She took the paintings.
When the family moved – he sees them as “the” family now not “his” family – she asked him, Dad, what am I going to do with these? You’re not selling them. Someone comes by maybe once a week and you look them up and down and give them a price that they don’t like for something you painted thirty years ago, and they ask if you’re willing to bring it down, and you show them the door.
You don’t understand, he had said tiredly. They’re my children. I want to make sure they go to good homes.
No. I’m your child, she’d snapped back. And you’ve got these paintings stacked all around your bedroom and your studio in the annex of my house, and I’m not bringing any to Florida when we move, and you can’t bring them all with you to the home.
He sighs, because she forgets. She forgets that those paintings were what bought her pretty new dresses when she was a child, paid for their family vacations to the seaside in the summer, her college education.
He forgets things too, but he’s got a good excuse. He’s a proud octogenarian. One of the things he always forgets is exactly how many years he’s been on this earth, and claiming octogenarian status avoids making the distinction of exactly how deep into his eighties he happened to be. But as it is, he thinks he’s been bragging about that for a while now, and another decade might have passed. For all he knows. It’s so hard to keep track now.
Anyway, his daughter took the paintings away from him. But she covered up her theft by allowing him to decide what destination they would go to, a final gesture of humanity towards her aged father. So he scheduled appointments with old art students and older friends. Conducted one-sided conversations in his tiny studio in the annex to his daughter’s house as his visitors nodded distractedly, waiting patiently as he talked, a small price to pay for whatever bundle of paintings in the corner he had waiting for them.
In his prime years ago, a painting sold anywhere from $500 to $1,500. He’d deftly create two or three in a week and sell them at about the same rate. He taught painting lessons, too. He did well for himself, for his family, when he came back from the war. He raised a daughter and two sons and they all had children, and now their children were having children, but again – they forget. They forget that they all come from him. They want to move to Florida now, and he’s to old for the heat.
He was in the war. Was a medic back when they couldn’t carry weapons and that meant in your specially stamped helmet, you were the prime target for the other side because not only were you unarmed, but if someone took you out it meant you couldn’t treat your wounded brothers in the field and they would die too.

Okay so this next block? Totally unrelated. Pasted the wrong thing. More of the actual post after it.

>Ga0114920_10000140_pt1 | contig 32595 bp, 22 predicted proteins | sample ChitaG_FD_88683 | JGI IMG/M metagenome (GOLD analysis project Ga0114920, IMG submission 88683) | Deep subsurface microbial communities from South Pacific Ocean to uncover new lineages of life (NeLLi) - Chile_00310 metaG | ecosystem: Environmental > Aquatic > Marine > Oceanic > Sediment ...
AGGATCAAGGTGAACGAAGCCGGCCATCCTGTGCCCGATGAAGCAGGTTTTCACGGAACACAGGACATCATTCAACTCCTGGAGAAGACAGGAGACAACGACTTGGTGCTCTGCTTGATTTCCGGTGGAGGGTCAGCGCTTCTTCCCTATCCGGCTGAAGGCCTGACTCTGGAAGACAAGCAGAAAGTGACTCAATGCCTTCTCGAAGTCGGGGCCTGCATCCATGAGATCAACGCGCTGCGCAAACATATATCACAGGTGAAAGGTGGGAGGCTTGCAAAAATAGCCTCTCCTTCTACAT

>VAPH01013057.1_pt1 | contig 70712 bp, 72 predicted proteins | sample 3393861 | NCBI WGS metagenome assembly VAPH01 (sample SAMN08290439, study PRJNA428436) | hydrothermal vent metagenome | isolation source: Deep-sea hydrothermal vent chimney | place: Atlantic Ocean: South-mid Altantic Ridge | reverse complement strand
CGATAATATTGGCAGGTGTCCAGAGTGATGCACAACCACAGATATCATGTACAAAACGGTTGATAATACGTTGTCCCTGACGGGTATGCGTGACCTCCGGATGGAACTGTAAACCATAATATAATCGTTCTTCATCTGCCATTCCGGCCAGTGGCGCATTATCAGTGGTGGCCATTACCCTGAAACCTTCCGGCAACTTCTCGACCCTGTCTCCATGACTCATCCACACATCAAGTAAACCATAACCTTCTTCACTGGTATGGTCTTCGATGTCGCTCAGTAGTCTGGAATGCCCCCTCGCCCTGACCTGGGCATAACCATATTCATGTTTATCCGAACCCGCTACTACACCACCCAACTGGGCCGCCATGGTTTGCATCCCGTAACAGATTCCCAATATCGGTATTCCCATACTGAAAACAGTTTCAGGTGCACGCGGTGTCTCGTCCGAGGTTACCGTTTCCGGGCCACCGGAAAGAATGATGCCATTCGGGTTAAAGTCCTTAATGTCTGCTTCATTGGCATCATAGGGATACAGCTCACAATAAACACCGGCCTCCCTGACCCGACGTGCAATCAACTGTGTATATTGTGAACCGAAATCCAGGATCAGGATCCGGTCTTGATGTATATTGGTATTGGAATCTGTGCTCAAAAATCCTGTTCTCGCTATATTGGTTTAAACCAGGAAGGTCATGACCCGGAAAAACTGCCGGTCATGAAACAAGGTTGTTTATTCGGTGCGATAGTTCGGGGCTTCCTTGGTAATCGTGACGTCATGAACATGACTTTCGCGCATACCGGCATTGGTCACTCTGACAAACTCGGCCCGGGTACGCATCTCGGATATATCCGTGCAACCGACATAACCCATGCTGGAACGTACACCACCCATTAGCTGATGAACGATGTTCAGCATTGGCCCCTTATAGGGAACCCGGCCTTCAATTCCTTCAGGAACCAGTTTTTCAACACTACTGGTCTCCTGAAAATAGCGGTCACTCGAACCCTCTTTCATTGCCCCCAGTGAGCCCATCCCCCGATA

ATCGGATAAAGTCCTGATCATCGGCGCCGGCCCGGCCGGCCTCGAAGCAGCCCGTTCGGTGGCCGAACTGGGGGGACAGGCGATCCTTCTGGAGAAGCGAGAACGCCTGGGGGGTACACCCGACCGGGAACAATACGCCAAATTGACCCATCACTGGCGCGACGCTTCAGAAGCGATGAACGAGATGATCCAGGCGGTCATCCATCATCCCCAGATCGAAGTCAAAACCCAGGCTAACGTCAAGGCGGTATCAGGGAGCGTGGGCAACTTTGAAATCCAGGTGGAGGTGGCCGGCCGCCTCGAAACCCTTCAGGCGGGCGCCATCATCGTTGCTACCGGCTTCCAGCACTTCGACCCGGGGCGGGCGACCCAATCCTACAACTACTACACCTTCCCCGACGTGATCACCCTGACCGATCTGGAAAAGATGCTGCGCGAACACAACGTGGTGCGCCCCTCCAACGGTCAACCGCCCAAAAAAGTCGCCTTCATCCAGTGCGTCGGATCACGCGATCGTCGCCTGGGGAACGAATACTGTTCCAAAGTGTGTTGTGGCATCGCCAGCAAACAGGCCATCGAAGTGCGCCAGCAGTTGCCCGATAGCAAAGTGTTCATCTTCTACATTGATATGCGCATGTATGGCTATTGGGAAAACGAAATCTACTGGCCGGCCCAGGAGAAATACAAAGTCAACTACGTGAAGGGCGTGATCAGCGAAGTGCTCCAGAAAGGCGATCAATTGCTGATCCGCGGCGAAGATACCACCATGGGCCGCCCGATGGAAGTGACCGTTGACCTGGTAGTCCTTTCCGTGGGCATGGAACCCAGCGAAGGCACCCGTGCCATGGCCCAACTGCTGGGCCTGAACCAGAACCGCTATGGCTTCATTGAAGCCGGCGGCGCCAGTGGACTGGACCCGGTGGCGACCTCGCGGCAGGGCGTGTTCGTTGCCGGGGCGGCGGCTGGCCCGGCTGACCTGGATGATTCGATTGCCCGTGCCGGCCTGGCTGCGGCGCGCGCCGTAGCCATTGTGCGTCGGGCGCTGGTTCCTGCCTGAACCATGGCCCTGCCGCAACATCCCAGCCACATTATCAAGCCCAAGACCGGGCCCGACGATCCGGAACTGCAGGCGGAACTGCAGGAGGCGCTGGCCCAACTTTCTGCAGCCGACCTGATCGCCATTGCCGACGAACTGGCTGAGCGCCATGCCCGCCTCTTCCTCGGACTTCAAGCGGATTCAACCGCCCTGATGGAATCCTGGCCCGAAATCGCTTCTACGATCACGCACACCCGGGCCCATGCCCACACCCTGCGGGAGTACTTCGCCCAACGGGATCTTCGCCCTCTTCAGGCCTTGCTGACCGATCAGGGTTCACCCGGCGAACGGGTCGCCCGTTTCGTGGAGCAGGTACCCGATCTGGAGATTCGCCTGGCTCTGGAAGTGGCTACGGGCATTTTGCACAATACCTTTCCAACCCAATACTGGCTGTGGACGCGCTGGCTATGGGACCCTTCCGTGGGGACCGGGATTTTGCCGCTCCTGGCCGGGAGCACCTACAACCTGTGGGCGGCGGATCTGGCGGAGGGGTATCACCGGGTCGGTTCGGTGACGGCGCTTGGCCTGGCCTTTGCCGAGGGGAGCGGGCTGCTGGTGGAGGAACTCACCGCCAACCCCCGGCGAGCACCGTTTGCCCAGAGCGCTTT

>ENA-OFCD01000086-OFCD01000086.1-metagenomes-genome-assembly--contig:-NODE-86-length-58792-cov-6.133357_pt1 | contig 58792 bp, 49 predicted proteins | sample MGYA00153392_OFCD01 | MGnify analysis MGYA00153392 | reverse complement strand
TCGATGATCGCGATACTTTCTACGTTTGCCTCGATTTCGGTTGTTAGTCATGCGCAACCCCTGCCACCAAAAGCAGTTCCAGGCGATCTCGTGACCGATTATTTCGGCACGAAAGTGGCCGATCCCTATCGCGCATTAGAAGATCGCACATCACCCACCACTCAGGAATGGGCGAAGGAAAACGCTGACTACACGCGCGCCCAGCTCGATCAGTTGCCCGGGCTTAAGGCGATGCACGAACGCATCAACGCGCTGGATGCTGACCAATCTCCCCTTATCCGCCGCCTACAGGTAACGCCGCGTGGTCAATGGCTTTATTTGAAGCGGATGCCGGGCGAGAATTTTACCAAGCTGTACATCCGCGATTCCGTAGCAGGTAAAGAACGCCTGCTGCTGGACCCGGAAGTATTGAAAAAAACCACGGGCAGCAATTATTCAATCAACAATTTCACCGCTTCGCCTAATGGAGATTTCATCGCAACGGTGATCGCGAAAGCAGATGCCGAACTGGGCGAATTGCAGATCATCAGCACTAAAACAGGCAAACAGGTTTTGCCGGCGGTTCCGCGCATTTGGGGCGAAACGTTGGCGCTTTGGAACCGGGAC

And he came back from the war full of energy and life. He married his love and he had babies that grew into children, and then young people, then working adults, and now retirees, retreating to Florida without him to take care of. He's past his prime, can barely walk three feet alone. And his beloved wife is dead.
He misses his old studio. It was cramped and lined with bookshelves and framed photos and certificates and the leftover inches coated with his paintings. For years after his wife died he had lived there in those two rooms annexed to his daughter’s house, paintings stacking up when it got harder to find strangers with good homes for them. Other things piled up there too besides his art. Magazine clippings, letters (that decreased in both quality and quantity over the years), so many books. Trinkets from the places he visited.
The room in the home that his daughter left him at has white walls, and they only let him put up one of his paintings. None of the attendants want to drill any more holes in the walls than there already are. Because really, how long was he going to be there to enjoy them. And when he was gone there would just be a bunch of holes to gum up.
So he stares at the painting, the last one he got to keep. It’s certainly not his best piece. He had to give that one away because it was too big, and besides, he couldn’t play favorites with his paintings, they are each special in their own way and just because some ended up looking more spectacular than the others didn’t mean he would treat them any different.
This one is a seascape. He’s painted breathtaking seascapes, with frothy waves crashing on shiny dark rocks and glimmering sunrises breaking through thick clouds, but this one isn’t like that. It’s plain with a little beach and a clear blue sky, and he’s comfortable with it. He knows each wave, each brushstroke in the textured sky, gives names the two grey seagulls dawdling on the sand.
He stares at the painting. His arthritic hands can’t paint anymore. He’s past his prime. The family is in Florida. It’s all he can do.There are no related articles for this article